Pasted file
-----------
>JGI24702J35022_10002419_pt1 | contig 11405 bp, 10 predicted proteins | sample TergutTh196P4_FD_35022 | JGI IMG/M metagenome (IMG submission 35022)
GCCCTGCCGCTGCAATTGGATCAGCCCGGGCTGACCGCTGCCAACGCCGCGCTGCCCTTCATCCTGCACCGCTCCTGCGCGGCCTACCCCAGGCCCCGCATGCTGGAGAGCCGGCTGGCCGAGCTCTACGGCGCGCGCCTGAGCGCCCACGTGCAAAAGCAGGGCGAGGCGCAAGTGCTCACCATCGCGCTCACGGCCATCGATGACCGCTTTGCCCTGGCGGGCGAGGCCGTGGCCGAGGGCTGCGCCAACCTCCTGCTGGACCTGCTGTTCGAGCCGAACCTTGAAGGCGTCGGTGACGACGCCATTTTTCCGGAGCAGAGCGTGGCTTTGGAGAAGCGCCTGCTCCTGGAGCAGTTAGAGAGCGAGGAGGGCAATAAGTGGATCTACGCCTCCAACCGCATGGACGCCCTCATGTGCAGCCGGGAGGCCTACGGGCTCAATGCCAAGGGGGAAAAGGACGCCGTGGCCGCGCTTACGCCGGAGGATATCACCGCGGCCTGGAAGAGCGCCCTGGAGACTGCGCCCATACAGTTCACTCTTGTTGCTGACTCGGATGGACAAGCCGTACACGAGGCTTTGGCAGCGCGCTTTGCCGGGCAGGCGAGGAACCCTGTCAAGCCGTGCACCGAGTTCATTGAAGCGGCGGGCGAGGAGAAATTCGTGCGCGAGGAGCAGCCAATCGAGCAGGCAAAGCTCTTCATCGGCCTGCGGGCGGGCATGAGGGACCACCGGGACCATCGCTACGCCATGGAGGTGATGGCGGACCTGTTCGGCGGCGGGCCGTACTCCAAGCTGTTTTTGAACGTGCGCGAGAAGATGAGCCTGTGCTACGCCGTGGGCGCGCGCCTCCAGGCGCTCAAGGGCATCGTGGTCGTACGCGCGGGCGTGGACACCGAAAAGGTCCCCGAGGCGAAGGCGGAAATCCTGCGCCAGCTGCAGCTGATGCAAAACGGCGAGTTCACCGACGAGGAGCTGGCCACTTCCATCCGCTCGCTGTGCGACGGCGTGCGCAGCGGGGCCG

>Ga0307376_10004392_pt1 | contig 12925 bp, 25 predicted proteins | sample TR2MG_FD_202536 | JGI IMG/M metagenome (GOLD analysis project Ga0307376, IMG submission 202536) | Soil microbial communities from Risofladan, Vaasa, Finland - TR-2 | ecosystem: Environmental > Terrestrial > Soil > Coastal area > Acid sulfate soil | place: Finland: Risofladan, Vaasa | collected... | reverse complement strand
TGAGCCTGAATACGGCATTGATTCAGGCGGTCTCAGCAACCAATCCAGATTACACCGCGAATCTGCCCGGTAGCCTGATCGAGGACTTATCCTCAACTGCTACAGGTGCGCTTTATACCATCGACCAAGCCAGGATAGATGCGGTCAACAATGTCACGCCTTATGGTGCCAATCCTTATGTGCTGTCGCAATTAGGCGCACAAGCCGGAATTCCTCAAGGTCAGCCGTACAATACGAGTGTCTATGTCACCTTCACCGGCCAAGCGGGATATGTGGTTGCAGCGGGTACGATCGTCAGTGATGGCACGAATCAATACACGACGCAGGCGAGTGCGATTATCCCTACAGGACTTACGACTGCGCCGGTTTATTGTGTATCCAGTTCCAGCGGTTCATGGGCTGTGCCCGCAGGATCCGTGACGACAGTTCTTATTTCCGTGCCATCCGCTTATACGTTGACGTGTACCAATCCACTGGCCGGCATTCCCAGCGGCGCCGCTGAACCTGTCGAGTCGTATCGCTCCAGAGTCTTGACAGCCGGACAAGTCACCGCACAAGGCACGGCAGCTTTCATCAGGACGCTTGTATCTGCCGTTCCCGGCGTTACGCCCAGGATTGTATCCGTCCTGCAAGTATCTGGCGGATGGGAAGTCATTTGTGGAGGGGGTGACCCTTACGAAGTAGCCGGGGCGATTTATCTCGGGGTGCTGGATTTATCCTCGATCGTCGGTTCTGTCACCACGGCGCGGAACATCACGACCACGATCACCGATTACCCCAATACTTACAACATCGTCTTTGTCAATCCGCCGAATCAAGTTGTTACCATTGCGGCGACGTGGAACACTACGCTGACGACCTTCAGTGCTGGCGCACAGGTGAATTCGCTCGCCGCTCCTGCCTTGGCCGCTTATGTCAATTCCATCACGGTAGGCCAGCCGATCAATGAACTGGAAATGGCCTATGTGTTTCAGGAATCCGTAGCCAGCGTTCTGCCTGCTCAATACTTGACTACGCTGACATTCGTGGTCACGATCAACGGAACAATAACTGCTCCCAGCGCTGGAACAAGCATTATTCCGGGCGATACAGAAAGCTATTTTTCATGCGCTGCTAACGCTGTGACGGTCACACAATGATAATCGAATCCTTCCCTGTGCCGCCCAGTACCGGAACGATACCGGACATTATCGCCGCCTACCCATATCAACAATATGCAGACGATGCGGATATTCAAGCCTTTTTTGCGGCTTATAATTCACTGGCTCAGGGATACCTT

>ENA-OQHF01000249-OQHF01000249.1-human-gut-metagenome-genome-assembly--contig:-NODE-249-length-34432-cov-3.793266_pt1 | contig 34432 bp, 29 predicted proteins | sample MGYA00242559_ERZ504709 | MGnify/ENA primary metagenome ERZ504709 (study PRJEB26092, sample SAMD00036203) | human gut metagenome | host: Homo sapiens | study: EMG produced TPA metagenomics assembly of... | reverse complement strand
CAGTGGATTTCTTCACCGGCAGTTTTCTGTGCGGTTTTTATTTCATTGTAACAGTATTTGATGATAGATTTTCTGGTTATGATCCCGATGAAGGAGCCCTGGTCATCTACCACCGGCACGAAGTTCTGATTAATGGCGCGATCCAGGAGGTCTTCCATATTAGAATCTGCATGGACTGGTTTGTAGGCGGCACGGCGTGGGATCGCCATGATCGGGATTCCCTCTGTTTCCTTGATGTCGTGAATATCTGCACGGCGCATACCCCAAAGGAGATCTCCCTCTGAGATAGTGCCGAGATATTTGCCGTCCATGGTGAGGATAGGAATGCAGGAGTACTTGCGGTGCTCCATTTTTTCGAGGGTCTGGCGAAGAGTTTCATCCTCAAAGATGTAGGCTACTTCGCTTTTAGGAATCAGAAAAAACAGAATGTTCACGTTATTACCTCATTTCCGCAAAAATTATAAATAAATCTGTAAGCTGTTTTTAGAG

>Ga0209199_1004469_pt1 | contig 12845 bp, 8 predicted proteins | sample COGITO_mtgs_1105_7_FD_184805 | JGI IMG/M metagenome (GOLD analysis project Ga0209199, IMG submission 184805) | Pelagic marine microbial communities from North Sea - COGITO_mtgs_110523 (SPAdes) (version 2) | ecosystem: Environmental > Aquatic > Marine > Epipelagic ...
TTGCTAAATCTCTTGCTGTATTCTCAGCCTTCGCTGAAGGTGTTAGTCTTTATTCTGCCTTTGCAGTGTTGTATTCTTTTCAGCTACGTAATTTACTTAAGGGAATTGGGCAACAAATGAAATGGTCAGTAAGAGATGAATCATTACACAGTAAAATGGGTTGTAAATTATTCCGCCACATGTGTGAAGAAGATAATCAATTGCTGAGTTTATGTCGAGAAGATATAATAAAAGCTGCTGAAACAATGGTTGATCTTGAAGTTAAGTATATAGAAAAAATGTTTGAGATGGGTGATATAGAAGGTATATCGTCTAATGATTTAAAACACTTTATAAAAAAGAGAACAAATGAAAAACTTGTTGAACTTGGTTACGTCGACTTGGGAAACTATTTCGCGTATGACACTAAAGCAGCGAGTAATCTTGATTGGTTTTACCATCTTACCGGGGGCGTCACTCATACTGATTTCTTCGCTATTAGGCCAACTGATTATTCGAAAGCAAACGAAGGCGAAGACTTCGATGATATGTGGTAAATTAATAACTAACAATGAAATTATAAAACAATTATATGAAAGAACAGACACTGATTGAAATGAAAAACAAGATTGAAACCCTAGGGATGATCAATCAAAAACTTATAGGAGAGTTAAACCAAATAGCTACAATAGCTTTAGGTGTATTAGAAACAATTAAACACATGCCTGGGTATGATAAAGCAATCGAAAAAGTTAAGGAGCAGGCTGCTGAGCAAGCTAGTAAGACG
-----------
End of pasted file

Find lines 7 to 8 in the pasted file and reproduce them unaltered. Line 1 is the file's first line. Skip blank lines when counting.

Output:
>Ga0209199_1004469_pt1 | contig 12845 bp, 8 predicted proteins | sample COGITO_mtgs_1105_7_FD_184805 | JGI IMG/M metagenome (GOLD analysis project Ga0209199, IMG submission 184805) | Pelagic marine microbial communities from North Sea - COGITO_mtgs_110523 (SPAdes) (version 2) | ecosystem: Environmental > Aquatic > Marine > Epipelagic ...
TTGCTAAATCTCTTGCTGTATTCTCAGCCTTCGCTGAAGGTGTTAGTCTTTATTCTGCCTTTGCAGTGTTGTATTCTTTTCAGCTACGTAATTTACTTAAGGGAATTGGGCAACAAATGAAATGGTCAGTAAGAGATGAATCATTACACAGTAAAATGGGTTGTAAATTATTCCGCCACATGTGTGAAGAAGATAATCAATTGCTGAGTTTATGTCGAGAAGATATAATAAAAGCTGCTGAAACAATGGTTGATCTTGAAGTTAAGTATATAGAAAAAATGTTTGAGATGGGTGATATAGAAGGTATATCGTCTAATGATTTAAAACACTTTATAAAAAAGAGAACAAATGAAAAACTTGTTGAACTTGGTTACGTCGACTTGGGAAACTATTTCGCGTATGACACTAAAGCAGCGAGTAATCTTGATTGGTTTTACCATCTTACCGGGGGCGTCACTCATACTGATTTCTTCGCTATTAGGCCAACTGATTATTCGAAAGCAAACGAAGGCGAAGACTTCGATGATATGTGGTAAATTAATAACTAACAATGAAATTATAAAACAATTATATGAAAGAACAGACACTGATTGAAATGAAAAACAAGATTGAAACCCTAGGGATGATCAATCAAAAACTTATAGGAGAGTTAAACCAAATAGCTACAATAGCTTTAGGTGTATTAGAAACAATTAAACACATGCCTGGGTATGATAAAGCAATCGAAAAAGTTAAGGAGCAGGCTGCTGAGCAAGCTAGTAAGACG